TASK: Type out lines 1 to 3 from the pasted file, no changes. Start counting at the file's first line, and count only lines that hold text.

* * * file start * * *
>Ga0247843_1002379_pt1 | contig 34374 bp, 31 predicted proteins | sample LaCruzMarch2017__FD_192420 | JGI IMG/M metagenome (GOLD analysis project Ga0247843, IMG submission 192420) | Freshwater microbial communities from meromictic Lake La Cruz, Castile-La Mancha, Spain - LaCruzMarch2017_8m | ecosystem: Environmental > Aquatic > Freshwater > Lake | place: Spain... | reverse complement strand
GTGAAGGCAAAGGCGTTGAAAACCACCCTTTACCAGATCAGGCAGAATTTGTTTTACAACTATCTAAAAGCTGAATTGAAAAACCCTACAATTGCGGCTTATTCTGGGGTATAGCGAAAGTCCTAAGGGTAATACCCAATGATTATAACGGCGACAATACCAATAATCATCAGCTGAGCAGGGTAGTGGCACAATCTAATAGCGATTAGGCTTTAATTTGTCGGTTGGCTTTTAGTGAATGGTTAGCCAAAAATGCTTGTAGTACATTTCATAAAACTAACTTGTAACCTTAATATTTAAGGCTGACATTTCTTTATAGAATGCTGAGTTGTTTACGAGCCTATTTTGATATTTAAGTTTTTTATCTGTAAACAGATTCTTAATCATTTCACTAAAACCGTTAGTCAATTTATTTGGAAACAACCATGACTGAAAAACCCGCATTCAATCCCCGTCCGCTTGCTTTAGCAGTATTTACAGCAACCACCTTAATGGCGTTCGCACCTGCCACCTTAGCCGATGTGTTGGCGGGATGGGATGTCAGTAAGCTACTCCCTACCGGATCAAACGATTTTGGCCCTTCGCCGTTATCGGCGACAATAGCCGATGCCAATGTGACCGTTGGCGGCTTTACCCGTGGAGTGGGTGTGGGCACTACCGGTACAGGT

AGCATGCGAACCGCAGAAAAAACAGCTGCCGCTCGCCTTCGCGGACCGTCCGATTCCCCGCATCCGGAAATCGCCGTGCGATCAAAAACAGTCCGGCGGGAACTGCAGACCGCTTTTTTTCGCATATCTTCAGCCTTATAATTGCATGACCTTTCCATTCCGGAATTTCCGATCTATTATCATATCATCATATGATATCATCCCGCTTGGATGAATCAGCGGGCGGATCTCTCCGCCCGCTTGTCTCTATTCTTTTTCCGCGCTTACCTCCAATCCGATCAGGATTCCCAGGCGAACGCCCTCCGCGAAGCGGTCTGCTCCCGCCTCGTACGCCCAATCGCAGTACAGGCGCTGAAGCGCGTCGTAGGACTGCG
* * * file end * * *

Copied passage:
>Ga0247843_1002379_pt1 | contig 34374 bp, 31 predicted proteins | sample LaCruzMarch2017__FD_192420 | JGI IMG/M metagenome (GOLD analysis project Ga0247843, IMG submission 192420) | Freshwater microbial communities from meromictic Lake La Cruz, Castile-La Mancha, Spain - LaCruzMarch2017_8m | ecosystem: Environmental > Aquatic > Freshwater > Lake | place: Spain... | reverse complement strand
GTGAAGGCAAAGGCGTTGAAAACCACCCTTTACCAGATCAGGCAGAATTTGTTTTACAACTATCTAAAAGCTGAATTGAAAAACCCTACAATTGCGGCTTATTCTGGGGTATAGCGAAAGTCCTAAGGGTAATACCCAATGATTATAACGGCGACAATACCAATAATCATCAGCTGAGCAGGGTAGTGGCACAATCTAATAGCGATTAGGCTTTAATTTGTCGGTTGGCTTTTAGTGAATGGTTAGCCAAAAATGCTTGTAGTACATTTCATAAAACTAACTTGTAACCTTAATATTTAAGGCTGACATTTCTTTATAGAATGCTGAGTTGTTTACGAGCCTATTTTGATATTTAAGTTTTTTATCTGTAAACAGATTCTTAATCATTTCACTAAAACCGTTAGTCAATTTATTTGGAAACAACCATGACTGAAAAACCCGCATTCAATCCCCGTCCGCTTGCTTTAGCAGTATTTACAGCAACCACCTTAATGGCGTTCGCACCTGCCACCTTAGCCGATGTGTTGGCGGGATGGGATGTCAGTAAGCTACTCCCTACCGGATCAAACGATTTTGGCCCTTCGCCGTTATCGGCGACAATAGCCGATGCCAATGTGACCGTTGGCGGCTTTACCCGTGGAGTGGGTGTGGGCACTACCGGTACAGGT

AGCATGCGAACCGCAGAAAAAACAGCTGCCGCTCGCCTTCGCGGACCGTCCGATTCCCCGCATCCGGAAATCGCCGTGCGATCAAAAACAGTCCGGCGGGAACTGCAGACCGCTTTTTTTCGCATATCTTCAGCCTTATAATTGCATGACCTTTCCATTCCGGAATTTCCGATCTATTATCATATCATCATATGATATCATCCCGCTTGGATGAATCAGCGGGCGGATCTCTCCGCCCGCTTGTCTCTATTCTTTTTCCGCGCTTACCTCCAATCCGATCAGGATTCCCAGGCGAACGCCCTCCGCGAAGCGGTCTGCTCCCGCCTCGTACGCCCAATCGCAGTACAGGCGCTGAAGCGCGTCGTAGGACTGCG